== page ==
Fifthly, and closely connected to the foregoing, Giddens is seen to have an unusually weak understanding of culture. Critics have argued that not only does this contract the generalized contours of structuration theory but it also impoverishes Giddens\'s understanding of modernity, \'postmodernity\' and the politics of postmodernism (Gregory, 1994, pp. 123-4; Thrift, 1996, p. 55; Mestrovic, 1998, pp. 25, 221). And it is perhaps the absence of culture — more than anything else — that accounts for the coincidence between the eclipse of Giddens\'s star in human geography in the 1990s and the rise of a critical cultural geography to a new prominence within the discipline. (DG)

References Archer, M. 1990: Human agency and social structure: a critique of Giddens. In J. Clark, C. Modgil and S. Modgil, eds, Anthony Giddens: consensus and controversy. Brighton: Falmer Press, 73-84. Callinicos, A. 1985: Anthony Giddens: a contemporary critique. Theory and Society 14: 133-66. Chouinard, V. 1997: Structure and agency: contested concepts in human geography. Canadian Geographer 41: 363-77. Dallmayr, F. 1982: The theory of structuration: a critique. In A. Giddens, Profiles and critiques in social theory. London: Macmillan, 18-25. Gane, M. 1983: Anthony Giddens and the crisis of social theory. Economy and Society 12: 368-98. Giddens, A. 1979: Central problems in social theory. London: Macmillan. Giddens, A. 1981: A contemporary critique of historical materialism, vol. 1: Power, property and the state. London: Macmillan. Giddens, A. 1984: The constitution of society. Cambridge: Polity Press. Giddens, A. 1985: A contemporary critique of historical materialism, vol. 2: The nation-state and violence. Cambridge: Polity Press. Giddens, A. 1990: The consequences of modernity. Stanford: Stanford University Press. Giddens, A. 1991: Modernity and self-identity. Cambridge: Polity Press. Giddens, 1994: Beyond Left and Right: the future of radical politics. Cambridge: Polity. Stanford, CA: Stanford University Press. Gregory, D. 1982: Regional transformation and industrial revolution. London: Macmillan; Minneapolis: University of Minnesota Press. Gregory, D. 1989: Presences and absences: time-space relations and structuration theory. In D. Held and J.B. Thompson, eds, Social theory of the modern societies: Anthony Giddens and his critics. Cambridge: Cambridge University Press, 185-214. Gregory, D. 1994: Geographical imaginations. Oxford and Cambridge, MA: Blackwell. Gregson, N. 1989: On the (ir)relevance of structuration theory to empirical research. In D. Held and J.B. Thompson, eds, Social theory of the modern societies: Anthony Giddens and his critics. Cambridge: Cambridge University Press, 235-48. Harris, R.C. 1991: Power, modernity and historical geography. Annals of the Association of American Geographers 81: 671-83. Layder, D. 1981: Structure, interaction and social theory. London: Routledge. Mestrovic, S. 1998: Anthony Giddens: the last modernist. London and New York: Routledge. Pred, A. 1990: Making histories and constructing human geographies. Boulder, CO: Westview Press. Sayer, D. 1990: Reinventing the wheel: Anthony Giddens, Karl Marx and social change. In J. Clark, C. Modgil, and S. Modgil, eds, Anthony Giddens: consensus and controversy. Brighton: Falmer, 235-50. Thrift, N. 1983: On the determination of social action in space and time. Environment and Planning D: Society and Space 1: 23-57. Thrift, N.J. 1996: Spatial formations. London: Sage. Wright, E.O. 1989: Models of historical trajectory: an assessment of Giddens\'s critique of Marxism. In D. Held and J.B. Thompson, eds, Social theory of the modern societies: Anthony Giddens and his critics. Cambridge: Cambridge University Press, 77-102.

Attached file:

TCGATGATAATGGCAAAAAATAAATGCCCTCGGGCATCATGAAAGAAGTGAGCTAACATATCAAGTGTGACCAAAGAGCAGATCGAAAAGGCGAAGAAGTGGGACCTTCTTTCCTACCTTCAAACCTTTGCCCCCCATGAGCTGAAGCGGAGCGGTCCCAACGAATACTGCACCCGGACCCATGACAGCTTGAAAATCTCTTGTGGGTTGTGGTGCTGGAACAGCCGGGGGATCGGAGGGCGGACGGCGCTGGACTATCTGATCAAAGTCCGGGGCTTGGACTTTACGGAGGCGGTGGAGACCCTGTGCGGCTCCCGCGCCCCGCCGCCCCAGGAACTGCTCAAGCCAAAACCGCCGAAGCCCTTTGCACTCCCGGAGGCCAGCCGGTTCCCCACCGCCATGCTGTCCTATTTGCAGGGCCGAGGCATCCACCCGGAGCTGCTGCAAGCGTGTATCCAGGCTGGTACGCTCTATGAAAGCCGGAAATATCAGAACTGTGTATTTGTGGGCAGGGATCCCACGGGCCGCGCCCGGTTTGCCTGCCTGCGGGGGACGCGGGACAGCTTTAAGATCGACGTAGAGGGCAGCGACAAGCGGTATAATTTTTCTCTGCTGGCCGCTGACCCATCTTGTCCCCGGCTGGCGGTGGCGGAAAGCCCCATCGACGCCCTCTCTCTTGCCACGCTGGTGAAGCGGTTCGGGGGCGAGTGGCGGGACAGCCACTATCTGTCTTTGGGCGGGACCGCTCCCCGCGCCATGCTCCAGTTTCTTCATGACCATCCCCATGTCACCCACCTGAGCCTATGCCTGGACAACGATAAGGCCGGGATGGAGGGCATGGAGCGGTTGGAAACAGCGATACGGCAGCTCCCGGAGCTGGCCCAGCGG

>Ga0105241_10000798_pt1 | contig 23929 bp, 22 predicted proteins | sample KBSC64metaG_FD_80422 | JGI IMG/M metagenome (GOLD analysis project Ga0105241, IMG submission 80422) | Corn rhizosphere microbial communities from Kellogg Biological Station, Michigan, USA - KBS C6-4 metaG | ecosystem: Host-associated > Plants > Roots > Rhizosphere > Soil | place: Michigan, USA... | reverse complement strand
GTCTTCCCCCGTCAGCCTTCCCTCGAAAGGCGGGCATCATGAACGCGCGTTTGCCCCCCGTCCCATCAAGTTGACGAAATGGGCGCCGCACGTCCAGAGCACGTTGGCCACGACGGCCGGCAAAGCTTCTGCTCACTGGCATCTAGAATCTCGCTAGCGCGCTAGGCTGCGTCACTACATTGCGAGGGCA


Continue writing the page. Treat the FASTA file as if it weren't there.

Suggested Reading Bryant, C.G.A. and Jary, D. 1991: Giddens\' theory of structuration: a critical appreciation. London: Routledge, chs 4-5. Giddens (1984). Gregory (1994), 109-24. Thrift (1996), 53-61.